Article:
Block 76 represents the last processing step in completing the customer's application. The logic then proceeds either to block 82 or block 85. In the former case, the customer's application is turned over to a bank loan officer, who completes processing the application in the usual manner. Preferably, the computer process handling the application determines when the application is complete, and turns over the application to the loan officer only at that time.
In the latter case of block 85, the invention finalizes the loan transaction without further human intervention. For example, if the computer process approves the loan, the invention may send a message to the automobile dealer, requesting the dealer to transmit the title, or other evidence of the bank's security interest, to the bank. This message states that, when the title is received, the bank will transmit an appropriate check to the dealer. Because the dealer views the bank as trustworthy, the dealer is willing to release the automobile to the customer, and await payment from the bank. It is expected that a bank employee will examine the title when it arrives, and give assent to issuance of the check to the dealer.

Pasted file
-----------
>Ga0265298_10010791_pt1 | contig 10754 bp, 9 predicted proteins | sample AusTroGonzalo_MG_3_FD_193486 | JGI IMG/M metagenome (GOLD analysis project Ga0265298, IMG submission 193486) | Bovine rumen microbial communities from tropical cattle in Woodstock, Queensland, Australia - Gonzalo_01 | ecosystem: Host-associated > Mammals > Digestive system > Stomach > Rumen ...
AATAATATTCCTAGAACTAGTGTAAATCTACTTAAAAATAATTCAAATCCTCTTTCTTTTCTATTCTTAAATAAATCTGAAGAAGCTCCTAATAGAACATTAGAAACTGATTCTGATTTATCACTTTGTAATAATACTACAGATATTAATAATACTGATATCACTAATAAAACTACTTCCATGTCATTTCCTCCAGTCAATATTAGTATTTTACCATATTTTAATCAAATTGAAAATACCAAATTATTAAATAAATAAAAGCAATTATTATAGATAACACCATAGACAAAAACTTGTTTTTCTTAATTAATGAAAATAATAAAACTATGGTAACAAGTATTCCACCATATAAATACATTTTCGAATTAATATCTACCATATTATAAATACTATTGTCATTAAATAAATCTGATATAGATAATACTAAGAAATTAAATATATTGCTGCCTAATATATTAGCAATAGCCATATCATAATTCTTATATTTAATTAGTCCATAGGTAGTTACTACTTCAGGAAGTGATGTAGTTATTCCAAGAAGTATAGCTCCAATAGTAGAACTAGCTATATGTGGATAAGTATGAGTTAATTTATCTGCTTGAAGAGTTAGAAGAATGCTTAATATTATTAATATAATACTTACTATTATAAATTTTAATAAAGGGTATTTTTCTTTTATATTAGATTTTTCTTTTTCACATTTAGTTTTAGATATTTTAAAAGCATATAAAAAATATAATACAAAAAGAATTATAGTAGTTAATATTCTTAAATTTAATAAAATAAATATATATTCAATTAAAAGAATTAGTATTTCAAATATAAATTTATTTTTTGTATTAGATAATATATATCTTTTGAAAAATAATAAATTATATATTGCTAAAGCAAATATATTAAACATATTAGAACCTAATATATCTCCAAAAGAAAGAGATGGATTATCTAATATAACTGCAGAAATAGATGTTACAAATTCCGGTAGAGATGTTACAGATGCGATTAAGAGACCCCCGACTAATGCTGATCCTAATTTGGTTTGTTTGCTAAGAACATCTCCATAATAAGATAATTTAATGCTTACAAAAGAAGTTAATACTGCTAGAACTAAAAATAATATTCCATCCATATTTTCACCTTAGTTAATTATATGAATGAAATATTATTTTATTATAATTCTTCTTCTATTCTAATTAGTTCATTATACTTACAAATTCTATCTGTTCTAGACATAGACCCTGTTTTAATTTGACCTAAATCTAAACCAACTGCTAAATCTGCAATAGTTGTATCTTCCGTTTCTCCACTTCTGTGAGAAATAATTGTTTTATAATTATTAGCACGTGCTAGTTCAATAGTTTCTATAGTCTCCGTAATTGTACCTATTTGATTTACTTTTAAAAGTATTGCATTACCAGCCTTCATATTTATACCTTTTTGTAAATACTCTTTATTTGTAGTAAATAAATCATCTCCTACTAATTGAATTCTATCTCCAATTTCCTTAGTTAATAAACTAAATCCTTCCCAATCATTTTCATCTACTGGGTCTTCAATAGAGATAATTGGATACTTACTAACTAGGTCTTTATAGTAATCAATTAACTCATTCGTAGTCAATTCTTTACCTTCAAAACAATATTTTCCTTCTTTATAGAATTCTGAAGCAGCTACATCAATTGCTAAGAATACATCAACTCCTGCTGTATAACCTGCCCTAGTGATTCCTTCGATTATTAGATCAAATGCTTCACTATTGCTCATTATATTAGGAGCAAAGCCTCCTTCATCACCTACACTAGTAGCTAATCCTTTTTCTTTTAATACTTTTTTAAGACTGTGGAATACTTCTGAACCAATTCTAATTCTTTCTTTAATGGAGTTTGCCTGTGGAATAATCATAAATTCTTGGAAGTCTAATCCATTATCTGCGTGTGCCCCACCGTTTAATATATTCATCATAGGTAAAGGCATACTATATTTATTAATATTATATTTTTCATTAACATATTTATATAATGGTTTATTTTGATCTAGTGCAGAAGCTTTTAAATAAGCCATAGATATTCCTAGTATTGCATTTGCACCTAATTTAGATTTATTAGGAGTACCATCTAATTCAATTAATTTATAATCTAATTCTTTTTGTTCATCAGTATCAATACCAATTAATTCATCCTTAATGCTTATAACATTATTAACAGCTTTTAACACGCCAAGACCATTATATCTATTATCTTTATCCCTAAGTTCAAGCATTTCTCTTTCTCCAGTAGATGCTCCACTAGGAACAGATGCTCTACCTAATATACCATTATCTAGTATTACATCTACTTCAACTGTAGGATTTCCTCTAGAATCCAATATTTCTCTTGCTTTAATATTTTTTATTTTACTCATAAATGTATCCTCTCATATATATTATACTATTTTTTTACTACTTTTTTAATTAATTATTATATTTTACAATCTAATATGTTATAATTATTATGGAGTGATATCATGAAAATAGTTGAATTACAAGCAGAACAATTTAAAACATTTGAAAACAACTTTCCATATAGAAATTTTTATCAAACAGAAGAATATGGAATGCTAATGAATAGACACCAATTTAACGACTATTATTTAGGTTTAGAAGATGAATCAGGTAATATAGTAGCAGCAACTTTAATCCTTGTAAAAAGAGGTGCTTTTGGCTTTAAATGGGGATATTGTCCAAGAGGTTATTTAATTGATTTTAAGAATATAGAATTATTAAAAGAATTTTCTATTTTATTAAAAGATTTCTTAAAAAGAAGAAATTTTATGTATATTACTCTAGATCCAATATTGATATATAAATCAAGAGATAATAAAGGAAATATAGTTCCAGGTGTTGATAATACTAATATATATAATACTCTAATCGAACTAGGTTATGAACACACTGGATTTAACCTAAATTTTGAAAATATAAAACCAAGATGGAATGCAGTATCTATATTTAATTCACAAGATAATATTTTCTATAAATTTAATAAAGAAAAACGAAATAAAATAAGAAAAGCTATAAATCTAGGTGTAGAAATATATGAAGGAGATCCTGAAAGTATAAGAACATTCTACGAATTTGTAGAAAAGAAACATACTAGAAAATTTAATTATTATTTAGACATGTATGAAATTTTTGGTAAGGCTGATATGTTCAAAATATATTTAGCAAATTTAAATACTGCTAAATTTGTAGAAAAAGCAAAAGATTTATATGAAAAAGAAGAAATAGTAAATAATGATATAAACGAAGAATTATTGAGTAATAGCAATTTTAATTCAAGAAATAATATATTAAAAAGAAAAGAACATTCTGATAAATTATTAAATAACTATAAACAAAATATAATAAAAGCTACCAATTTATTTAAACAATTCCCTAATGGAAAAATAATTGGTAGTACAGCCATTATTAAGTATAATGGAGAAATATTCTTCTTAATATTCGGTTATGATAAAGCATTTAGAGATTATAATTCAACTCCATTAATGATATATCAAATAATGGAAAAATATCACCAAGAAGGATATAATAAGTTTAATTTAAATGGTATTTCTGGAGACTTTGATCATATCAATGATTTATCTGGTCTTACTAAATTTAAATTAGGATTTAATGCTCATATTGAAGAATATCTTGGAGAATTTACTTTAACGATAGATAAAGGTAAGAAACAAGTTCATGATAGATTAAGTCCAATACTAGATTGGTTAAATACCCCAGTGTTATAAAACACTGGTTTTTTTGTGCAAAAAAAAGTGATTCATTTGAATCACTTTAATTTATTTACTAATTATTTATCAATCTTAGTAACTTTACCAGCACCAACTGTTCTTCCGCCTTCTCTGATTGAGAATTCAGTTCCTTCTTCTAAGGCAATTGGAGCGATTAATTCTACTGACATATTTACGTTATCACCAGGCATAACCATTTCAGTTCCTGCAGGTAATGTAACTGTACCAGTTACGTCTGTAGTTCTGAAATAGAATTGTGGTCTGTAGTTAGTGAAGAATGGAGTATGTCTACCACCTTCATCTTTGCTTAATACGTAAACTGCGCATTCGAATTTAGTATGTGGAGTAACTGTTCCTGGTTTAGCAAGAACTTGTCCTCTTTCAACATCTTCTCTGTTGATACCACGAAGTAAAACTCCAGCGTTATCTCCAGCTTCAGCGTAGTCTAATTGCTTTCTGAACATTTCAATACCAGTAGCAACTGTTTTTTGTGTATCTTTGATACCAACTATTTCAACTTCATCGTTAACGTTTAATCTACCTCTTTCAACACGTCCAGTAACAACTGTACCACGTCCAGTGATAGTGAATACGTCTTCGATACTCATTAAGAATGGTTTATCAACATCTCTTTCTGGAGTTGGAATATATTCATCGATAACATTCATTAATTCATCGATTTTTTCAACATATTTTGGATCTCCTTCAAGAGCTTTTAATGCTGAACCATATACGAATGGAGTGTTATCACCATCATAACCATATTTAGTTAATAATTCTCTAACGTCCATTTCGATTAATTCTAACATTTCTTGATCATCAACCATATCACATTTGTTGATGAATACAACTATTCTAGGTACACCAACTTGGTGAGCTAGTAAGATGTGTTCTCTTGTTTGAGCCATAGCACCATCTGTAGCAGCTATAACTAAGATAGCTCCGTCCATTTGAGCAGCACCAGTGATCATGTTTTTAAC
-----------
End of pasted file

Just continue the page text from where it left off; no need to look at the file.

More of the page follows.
1. As indicated in FIG. 9, the customer interacts with the bank, through an ATM, during two (or more) separate sessions. During these sessions, the customer provides information requested by the bank. This information can be grouped into two classes.
One class is information which is required from all customers, as indicated by the hypothetical list of information shown in block 50. This list represents a standard collection of information which would be gathered on a standard loan application form. The contents of the list is determined in advance, and represents a standard collection of information which the administrators of the bank consider relevant to the loan transaction. All loan applicants are requested to provide this information, although, of course, exceptions are made for certain applicants.
The second class is information which is requested, not based on a predetermined list, but based on processing which the invention undertakes, in response to information provided by the customer. One example of such processing is the credit scoring indicated by block 61. That scoring uncovered a situation about which more information was needed. This information was requested by block 70.